From: Pokaroo! | Registered: May 2001  |  IP: Logged
DrConway
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Babbler # 490

posted 03 July 2003 11:51 PM      Profile for DrConway     Send New Private Message      Edit/Delete Post  Reply With Quote 
You've heard of the Kubrickian A Clockwork Orange, yes?
From: You shall not side with the great against the powerless. | Registered: May 2001  |  IP: Logged
redshift
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Babbler # 1675

posted 04 July 2003 12:24 AM      Profile for redshift     Send New Private Message      Edit/Delete Post  Reply With Quote 
singin' in the rain (boot),
singin' in the rain (kick). i used to like gene kelly.
its stuck in my head, again

From: cranbrook,bc | Registered: Oct 2001  |  IP: Logged
josh
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Babbler # 2938

posted 04 July 2003 08:37 AM      Profile for josh     Send New Private Message      Edit/Delete Post  Reply With Quote 
Clockwork, I think what Jeff House meant is that the conservatives were reluctant to use the equal protection clause except where it was necessary to assure that their candidate won.
From: the twilight zone between the U.S. and Canada | Registered: Aug 2002  |  IP: Logged
badlydrawngirl
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Babbler # 4224

posted 04 July 2003 10:55 AM      Profile for badlydrawngirl     Send New Private Message      Edit/Delete Post  Reply With Quote 
it's just a thing, no offense intended.
From: toronto | Registered: Jun 2003  |  IP: Logged
kuba walda
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Babbler # 3134

posted 11 July 2003 04:45 PM      Profile for kuba walda        Edit/Delete Post  Reply With Quote 
In reference to the decriminilization of pot and gay marriages and the furor that's caused south of the border ..... in the minds of the slow and simple anyhow,

I heard someone say the other day -- can't remember who or where - it was an American thought - - and it was something like "since when did we (America) become an old wolrd European country?"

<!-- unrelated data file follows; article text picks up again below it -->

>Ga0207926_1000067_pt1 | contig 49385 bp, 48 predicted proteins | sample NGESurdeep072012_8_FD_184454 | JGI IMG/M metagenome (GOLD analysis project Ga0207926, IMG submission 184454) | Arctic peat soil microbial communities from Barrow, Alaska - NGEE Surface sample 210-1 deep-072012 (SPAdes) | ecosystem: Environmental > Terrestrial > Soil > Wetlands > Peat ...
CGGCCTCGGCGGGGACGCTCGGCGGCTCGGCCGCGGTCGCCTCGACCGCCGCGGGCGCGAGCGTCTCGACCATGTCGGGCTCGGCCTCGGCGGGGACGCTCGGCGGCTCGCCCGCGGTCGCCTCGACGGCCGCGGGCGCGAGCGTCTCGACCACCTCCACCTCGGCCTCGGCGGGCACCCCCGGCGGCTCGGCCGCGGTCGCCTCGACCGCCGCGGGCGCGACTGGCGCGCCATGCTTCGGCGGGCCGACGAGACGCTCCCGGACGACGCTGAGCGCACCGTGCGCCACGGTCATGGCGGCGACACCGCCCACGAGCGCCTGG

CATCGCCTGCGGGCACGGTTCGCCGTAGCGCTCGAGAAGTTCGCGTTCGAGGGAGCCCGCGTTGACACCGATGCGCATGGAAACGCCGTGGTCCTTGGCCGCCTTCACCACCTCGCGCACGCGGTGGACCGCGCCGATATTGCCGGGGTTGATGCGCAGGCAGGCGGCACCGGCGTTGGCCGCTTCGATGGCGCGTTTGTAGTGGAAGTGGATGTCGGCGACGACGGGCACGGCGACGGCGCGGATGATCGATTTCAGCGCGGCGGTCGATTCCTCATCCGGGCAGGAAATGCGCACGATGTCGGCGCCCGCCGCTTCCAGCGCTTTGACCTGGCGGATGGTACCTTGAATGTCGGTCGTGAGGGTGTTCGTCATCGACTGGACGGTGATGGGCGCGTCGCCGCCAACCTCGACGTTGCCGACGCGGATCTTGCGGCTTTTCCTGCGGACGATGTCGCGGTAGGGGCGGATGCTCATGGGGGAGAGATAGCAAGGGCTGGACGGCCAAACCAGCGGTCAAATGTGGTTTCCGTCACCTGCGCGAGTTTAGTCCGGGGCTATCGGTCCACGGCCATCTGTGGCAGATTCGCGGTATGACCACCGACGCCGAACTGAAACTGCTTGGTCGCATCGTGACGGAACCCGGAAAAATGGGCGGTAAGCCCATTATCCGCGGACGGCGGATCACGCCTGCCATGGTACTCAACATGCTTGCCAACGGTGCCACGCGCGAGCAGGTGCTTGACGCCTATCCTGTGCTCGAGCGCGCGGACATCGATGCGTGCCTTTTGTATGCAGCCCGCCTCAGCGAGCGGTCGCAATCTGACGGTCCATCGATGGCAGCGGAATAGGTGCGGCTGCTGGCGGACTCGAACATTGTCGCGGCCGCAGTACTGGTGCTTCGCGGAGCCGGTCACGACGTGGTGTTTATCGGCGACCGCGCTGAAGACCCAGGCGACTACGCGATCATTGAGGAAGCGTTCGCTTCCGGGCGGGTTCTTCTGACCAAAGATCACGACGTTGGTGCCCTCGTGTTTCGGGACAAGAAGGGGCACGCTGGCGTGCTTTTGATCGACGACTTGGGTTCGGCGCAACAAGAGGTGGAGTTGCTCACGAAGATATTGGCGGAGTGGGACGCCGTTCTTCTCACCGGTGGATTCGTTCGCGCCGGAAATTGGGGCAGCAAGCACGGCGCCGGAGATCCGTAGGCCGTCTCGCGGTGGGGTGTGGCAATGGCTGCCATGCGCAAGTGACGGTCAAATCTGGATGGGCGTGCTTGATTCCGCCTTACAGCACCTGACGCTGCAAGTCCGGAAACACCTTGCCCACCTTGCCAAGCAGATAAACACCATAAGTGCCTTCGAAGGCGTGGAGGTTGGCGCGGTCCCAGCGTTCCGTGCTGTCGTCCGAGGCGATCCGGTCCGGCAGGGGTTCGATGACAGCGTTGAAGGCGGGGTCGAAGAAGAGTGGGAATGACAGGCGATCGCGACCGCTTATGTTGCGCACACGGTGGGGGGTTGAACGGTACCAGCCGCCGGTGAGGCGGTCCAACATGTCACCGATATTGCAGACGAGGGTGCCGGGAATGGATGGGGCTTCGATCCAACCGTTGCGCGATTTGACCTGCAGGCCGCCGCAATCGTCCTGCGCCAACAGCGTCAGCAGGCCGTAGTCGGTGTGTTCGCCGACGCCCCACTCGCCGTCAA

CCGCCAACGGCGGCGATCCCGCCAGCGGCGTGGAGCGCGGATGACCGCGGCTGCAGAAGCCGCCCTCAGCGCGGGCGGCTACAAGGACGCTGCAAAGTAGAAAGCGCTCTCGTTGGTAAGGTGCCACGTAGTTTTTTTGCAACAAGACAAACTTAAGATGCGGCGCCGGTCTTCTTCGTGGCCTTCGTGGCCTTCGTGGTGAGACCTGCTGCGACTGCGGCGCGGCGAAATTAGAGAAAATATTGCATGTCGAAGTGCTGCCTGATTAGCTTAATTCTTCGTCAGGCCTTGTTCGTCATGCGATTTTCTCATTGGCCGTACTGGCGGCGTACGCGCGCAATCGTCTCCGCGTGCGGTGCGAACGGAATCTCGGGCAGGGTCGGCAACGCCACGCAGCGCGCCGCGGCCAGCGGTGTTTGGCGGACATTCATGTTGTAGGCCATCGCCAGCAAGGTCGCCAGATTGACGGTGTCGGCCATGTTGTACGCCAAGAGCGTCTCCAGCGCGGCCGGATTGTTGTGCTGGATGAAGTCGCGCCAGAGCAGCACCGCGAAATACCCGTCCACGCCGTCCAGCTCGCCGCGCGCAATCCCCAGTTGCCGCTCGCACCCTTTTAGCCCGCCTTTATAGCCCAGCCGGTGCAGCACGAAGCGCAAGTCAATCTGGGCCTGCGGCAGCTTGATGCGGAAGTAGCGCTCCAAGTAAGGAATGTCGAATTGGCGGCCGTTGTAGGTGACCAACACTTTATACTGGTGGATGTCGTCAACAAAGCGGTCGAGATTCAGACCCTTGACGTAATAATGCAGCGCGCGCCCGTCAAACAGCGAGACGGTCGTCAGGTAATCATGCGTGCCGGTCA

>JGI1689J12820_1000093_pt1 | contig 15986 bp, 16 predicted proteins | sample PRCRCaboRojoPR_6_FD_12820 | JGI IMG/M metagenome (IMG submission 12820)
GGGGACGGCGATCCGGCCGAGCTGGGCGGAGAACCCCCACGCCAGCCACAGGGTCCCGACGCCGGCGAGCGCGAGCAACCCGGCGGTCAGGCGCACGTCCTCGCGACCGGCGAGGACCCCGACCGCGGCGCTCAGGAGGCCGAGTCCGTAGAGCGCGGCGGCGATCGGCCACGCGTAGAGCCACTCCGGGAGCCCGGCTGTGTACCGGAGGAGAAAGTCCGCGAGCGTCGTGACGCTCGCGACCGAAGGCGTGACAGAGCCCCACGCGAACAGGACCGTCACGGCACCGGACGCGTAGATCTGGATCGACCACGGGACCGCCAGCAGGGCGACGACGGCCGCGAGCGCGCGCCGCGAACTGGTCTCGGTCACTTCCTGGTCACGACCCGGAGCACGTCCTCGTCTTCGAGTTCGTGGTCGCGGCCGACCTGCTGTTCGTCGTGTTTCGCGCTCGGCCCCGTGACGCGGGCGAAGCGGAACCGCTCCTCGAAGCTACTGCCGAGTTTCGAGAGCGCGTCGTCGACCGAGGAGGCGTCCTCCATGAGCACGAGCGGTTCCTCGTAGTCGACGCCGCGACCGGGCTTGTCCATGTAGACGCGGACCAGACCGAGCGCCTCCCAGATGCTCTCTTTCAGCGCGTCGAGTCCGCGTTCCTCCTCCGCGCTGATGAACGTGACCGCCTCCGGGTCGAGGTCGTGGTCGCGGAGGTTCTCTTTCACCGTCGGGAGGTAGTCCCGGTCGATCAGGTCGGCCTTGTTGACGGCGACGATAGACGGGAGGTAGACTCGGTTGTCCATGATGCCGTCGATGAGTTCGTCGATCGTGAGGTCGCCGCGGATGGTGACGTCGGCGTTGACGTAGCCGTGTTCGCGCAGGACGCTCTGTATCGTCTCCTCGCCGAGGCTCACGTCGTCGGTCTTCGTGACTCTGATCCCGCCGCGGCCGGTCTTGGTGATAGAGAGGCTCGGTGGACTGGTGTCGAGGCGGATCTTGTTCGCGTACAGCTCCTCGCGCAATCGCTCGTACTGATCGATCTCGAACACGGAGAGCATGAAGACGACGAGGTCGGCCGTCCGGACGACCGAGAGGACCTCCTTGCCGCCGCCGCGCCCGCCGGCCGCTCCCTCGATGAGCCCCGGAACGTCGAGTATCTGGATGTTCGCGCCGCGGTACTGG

Advise: If you haven't seen the movie ........ don't add the orange.


From: the garden | Registered: Sep 2002  |  IP: Logged
'lance
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Babbler # 1064

posted 11 July 2003 05:03 PM      Profile for 'lance     Send New Private Message      Edit/Delete Post  Reply With Quote 
quote:
I heard someone say the other day -- can't remember who or where - it was an American thought - - and it was something like "since when did we (America) become an old wolrd European country?"

John Ralston Saul argues somewhere that Canada has a better claim (for what it's worth) to being a "New World" country than the US, which he describes as kind of an apotheosis of a lot of European ideas about the nation, the state, and like so forth. I can't reproduce the argument just now (paging skdadl to expand on this -- the Romantic corruption of Enlightenment ideas, essentialism, and like that -- I'm running out of vocabulary).

Anyway it's an intriguing idea that Canada is far more the result of improvising to meet local conditions, than of the promulgation of a set of Big Ideas, and then the attempt to shape external reality to fit them.


From: that enchanted place on the top of the Forest | Registered: Jul 2001  |  IP: Logged